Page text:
In 16 months she has helped me build my 2008 Wrangler X into a truly trail-ready, show quality, canine-themed JK. It’s my daily driver, and we use it to pick up and drop off dogs for her dog grooming business. Hence, we named the Jeep (as all Jeeps should have names ) The RuBARKon.
The Bantam Jeep Heritage Festival is like the Woodstock of Jeep-dom. We registered online for “Bantam” months ago, and blocked the weekend off on our calendar. I feared that this event could potentially throw my wife into Jeep overload. She never ceases to surprise and amaze me, and this weekend was no exception. She loaded up on Jeep swag for herself, while making sure to secure a sweet Bantam T-shirt for my Father’s Day bundle. The bundle included a Bantam Jeep fest pin, which she affixed to the sun visor on her side of the Jeep. Every adventure we take together we make sure to memorialize it with a pin.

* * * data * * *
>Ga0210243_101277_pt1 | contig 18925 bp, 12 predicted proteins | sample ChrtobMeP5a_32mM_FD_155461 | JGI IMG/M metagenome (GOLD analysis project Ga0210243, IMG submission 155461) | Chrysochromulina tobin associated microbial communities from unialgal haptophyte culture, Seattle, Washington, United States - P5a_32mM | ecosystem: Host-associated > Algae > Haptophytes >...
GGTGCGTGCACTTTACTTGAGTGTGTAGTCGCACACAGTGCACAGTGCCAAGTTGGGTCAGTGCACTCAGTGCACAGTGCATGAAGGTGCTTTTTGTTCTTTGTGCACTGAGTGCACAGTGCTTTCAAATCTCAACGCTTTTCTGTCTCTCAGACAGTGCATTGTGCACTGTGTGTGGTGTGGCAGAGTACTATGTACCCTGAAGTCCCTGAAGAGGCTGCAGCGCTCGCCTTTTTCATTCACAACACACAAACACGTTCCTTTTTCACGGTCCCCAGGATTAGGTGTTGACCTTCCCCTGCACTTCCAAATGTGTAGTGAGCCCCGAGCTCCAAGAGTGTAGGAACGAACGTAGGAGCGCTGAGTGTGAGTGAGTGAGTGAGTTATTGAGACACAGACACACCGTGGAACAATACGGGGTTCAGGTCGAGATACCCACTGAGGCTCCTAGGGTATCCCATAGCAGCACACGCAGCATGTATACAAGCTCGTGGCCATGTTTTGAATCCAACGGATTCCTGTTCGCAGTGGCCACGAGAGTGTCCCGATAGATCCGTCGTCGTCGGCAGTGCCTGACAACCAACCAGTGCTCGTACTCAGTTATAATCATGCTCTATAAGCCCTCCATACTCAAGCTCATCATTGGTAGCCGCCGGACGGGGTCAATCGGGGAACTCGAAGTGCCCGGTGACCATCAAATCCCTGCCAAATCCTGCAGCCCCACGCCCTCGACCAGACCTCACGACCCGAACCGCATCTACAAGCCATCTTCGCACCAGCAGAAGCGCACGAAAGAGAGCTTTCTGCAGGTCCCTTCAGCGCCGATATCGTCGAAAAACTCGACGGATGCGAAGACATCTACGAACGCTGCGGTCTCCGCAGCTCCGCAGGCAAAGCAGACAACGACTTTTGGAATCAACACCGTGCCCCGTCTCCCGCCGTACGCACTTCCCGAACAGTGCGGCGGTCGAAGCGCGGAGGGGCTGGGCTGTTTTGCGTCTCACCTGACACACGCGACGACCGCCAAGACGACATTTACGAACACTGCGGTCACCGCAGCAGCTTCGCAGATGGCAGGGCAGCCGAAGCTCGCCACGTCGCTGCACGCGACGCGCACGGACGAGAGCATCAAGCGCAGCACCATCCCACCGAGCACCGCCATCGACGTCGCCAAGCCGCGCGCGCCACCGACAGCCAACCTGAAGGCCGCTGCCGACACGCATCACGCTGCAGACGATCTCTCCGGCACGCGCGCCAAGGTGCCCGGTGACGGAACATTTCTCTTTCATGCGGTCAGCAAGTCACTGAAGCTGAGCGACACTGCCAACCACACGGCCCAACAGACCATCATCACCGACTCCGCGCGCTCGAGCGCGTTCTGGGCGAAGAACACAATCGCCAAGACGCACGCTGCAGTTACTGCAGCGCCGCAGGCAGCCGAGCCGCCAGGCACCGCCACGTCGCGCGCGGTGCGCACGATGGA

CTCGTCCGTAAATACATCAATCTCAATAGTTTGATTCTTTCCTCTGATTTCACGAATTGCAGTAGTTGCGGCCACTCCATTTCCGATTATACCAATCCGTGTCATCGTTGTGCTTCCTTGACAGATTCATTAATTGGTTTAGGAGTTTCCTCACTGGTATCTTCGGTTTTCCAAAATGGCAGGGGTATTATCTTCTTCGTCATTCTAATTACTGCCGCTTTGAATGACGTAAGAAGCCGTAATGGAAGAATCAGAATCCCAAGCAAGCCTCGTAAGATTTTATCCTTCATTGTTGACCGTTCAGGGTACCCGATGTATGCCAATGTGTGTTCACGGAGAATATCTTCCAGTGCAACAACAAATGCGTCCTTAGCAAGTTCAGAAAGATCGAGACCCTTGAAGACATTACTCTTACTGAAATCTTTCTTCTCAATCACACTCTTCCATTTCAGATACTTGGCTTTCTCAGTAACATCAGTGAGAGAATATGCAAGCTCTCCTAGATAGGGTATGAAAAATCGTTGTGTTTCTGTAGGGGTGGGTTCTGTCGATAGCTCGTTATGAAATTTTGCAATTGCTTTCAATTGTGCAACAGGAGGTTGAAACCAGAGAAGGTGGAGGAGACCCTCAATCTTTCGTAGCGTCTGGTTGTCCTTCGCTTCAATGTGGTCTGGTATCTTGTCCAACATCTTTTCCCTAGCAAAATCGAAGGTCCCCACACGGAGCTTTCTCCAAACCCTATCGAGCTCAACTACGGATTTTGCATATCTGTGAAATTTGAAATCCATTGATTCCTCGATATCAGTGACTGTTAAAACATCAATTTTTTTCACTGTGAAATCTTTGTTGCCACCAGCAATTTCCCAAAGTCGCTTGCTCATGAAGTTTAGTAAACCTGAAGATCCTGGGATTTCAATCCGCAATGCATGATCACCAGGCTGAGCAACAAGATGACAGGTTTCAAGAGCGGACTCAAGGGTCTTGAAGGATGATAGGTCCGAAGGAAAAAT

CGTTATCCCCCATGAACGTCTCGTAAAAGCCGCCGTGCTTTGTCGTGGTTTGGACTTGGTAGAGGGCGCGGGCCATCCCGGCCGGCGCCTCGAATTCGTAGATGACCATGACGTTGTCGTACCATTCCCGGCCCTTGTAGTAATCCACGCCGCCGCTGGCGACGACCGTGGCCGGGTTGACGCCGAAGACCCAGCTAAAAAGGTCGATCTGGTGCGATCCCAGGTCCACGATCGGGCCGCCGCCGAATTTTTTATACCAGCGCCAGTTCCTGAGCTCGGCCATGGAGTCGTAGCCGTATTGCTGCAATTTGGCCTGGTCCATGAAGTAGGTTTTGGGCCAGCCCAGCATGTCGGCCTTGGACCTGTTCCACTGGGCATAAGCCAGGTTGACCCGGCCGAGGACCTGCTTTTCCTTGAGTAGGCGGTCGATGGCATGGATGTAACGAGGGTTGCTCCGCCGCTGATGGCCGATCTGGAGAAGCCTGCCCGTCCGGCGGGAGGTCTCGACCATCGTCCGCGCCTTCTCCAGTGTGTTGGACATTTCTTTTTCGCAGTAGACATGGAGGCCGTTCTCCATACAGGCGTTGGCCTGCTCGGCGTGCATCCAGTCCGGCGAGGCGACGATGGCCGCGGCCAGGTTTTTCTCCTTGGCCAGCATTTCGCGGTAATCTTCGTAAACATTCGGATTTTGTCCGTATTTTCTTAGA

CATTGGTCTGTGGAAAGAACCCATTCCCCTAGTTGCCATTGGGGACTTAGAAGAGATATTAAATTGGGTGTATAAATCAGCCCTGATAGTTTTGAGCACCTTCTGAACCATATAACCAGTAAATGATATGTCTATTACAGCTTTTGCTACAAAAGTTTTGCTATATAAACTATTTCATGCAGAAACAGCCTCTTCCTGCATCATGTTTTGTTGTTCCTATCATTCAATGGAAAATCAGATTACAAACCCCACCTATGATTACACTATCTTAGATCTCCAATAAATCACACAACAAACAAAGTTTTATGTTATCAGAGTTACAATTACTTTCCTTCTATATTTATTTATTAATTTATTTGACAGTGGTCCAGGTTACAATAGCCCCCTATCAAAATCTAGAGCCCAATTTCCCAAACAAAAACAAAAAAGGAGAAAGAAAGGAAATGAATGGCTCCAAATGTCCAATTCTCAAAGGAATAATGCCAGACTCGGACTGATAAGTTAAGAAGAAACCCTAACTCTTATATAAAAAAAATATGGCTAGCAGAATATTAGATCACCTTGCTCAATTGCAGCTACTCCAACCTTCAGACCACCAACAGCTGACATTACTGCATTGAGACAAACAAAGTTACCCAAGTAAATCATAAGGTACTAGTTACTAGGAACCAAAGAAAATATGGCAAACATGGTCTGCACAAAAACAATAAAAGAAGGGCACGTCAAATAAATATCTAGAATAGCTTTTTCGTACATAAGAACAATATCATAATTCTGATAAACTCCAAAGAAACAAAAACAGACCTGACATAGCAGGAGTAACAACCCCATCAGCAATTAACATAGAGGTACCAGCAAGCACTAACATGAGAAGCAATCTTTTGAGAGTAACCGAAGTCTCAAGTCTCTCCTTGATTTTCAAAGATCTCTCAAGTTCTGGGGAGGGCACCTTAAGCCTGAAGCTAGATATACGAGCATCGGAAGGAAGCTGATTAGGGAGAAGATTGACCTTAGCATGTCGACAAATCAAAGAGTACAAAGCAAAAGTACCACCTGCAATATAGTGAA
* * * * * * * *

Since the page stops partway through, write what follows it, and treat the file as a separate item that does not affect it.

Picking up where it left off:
Bantam blew me away. I have never seen so many Jeeps in one place in my life. It was truly like an alternate universe. We arrived at Cooper’s Lake Campground late Friday afternoon and were overwhelmed by the thousands of Jeeps in the parking areas, running the trails and on display. The vendor area was amazing, loaded with legendary manufacturers like Skyjacker, Teraflex and Dana-Spicer. Jeep shops and dealerships had booths ready to fulfill your wildest Wrangler desires. We spent a few hours getting our bearings (and making a shopping list), knowing we would be invading Butler soon.
Invasion From The Planet Pentastar